Six ways to study better, according to neuroscience

Six ways to study better, according to neuroscience December 2, 2018

December is here!! Which means final exams are right around the corner. At this time of year, I hear one narrative over and over at Notre Dame:

“I should’ve paid attention in class… or at least gone to class…”
“I wish I’d started studying sooner.”
“RIP my GPA”

But don’t give up! With a little knowledge about how your brain works, you can make your study time efficient and effective, and perform well on your exams. This time of year doesn’t have to be stressful and burdensome, if you’re equipped with a few strategies.

Here are six science-backed ways to study better.

1. First, turn off Spotify.

Your memory is much better when you study in silence. Though this scientific finding is wildly unpopular, it is incredibly well-validated.

Brain circuits responsible for language are also involved in processing music. As such, though music may boost your mood, but it impairs your reading, comprehension, and memory formation. This is especially true for music with vocals, so if you’re going to ignore me and continue to listen to music, at least make it classical.

2. Spread out your review.

The best way to study is through distributed practice. This is when you break up your review into shorter sessions over a longer period of time. Massed practice, on the other hand, is when you consolidate all of your studying into a few long and intense sessions. Basically, massed practice is the scientific term for cramming.

Distributed practice results in better recall, more accurate and durable memories.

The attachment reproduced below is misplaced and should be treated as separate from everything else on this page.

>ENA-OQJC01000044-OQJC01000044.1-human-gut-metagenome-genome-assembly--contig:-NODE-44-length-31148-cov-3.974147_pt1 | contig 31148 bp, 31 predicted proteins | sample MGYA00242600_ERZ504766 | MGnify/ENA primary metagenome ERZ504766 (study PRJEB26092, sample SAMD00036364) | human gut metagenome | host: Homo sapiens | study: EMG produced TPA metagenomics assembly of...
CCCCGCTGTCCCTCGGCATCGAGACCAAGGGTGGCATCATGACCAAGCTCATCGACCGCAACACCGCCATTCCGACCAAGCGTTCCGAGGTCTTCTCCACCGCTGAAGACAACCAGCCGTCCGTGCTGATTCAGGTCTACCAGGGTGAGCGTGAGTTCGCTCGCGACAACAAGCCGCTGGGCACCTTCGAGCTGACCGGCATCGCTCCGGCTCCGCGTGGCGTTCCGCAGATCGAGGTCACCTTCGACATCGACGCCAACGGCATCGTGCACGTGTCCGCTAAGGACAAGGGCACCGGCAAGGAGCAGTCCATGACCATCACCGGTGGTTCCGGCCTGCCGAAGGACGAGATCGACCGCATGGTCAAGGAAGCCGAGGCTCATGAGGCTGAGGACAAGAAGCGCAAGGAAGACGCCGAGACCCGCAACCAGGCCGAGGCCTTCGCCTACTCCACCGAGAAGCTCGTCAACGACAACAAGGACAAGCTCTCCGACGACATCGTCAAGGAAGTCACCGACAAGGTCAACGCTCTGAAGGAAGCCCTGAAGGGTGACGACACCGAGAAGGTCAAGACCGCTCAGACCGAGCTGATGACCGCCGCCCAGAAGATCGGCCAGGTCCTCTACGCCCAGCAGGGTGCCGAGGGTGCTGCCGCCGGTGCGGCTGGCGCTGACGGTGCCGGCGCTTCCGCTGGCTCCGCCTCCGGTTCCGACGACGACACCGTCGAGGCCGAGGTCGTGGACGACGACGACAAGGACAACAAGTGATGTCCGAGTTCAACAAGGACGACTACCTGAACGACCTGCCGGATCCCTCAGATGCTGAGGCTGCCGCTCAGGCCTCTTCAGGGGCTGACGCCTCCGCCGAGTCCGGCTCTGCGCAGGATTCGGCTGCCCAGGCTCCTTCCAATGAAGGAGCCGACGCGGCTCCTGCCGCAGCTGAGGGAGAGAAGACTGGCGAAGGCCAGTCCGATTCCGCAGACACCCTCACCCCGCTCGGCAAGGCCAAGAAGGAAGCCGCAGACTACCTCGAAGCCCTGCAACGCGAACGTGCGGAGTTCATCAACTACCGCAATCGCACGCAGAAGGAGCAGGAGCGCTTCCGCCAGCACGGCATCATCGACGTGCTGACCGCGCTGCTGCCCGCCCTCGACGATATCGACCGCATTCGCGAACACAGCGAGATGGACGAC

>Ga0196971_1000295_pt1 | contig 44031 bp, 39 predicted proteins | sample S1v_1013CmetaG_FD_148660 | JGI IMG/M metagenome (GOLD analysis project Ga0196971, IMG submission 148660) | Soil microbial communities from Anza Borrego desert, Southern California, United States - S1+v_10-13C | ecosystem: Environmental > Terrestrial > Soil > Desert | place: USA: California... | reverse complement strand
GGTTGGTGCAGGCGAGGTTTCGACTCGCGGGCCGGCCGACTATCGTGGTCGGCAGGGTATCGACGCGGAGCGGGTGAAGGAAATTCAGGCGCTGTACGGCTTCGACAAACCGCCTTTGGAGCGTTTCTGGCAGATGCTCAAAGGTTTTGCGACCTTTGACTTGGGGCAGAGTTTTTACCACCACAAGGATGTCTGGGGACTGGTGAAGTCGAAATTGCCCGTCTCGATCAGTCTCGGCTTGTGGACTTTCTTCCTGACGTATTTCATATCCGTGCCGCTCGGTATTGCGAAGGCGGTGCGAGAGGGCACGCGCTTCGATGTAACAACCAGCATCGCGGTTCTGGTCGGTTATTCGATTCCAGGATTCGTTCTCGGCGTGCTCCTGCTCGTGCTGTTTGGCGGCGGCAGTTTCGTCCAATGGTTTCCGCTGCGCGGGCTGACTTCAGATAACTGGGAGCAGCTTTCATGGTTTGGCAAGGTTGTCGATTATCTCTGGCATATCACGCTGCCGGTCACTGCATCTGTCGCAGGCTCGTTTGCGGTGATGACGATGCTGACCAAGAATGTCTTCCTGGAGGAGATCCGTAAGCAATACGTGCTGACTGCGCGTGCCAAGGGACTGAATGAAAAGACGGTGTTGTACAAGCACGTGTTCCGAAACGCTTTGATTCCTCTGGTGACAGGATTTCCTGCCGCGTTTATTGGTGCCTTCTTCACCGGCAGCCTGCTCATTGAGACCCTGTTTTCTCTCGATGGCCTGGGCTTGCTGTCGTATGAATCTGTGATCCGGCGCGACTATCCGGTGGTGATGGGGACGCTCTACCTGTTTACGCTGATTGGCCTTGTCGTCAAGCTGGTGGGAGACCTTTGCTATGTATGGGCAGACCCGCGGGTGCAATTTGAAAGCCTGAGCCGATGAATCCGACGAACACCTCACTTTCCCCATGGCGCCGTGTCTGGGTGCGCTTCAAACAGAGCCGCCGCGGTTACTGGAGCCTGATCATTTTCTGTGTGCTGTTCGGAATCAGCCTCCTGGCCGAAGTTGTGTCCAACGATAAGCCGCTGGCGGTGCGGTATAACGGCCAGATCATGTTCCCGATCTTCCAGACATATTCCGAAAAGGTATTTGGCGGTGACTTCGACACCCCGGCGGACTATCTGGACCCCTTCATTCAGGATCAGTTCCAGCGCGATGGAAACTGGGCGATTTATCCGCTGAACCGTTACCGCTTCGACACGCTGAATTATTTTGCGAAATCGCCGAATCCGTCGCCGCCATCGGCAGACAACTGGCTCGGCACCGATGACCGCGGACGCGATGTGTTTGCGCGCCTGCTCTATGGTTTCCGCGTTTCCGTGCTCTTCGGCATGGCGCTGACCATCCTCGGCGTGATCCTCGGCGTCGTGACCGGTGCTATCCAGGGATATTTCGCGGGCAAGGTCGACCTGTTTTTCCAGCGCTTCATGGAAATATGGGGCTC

Why is there a difference? It comes down to synapses, the connections between neurons that underlie learning and memory. Synapses strengthen with repeated activation over time. As a result, distributed practice creates stronger synapses – and better memories.

What does this mean? Start early – ideally, now. Dedicate a chunk of time to reviewing your notes every day, even if it’s just 15 minutes per subject. Don’t leave it all to the last minute, because cramming doesn’t work.

3. Process the information more deeply

The more deeply you process the material, the better your recall later on.

Don’t just re-read the textbook; this is shallow processing. Solve problem sets. Act it out. Use mental imagery, forming pictures in your mind of the material. Re-organize the information into schematics and diagrams. Create and solve your own exams.

All of these strategies engage more of your brain, recruiting additional synapses and circuits to support the formation of your memory for the material.

This can be hard when you aren’t interested in what you’re learning. So try to find something beautiful that catches your attention and relates to your life. Studies show that material that’s personally relevant is remembered much better.

4. Say it all out loud!

Evidence shows that things you say out loud are remembered better. This benefit, called the production effect, is likely because speaking out loud activates multiple sensory modalities – verbal and mental. Under dual code theory, this process stores the information more strongly, given that you have multiple pathways to retrieve it.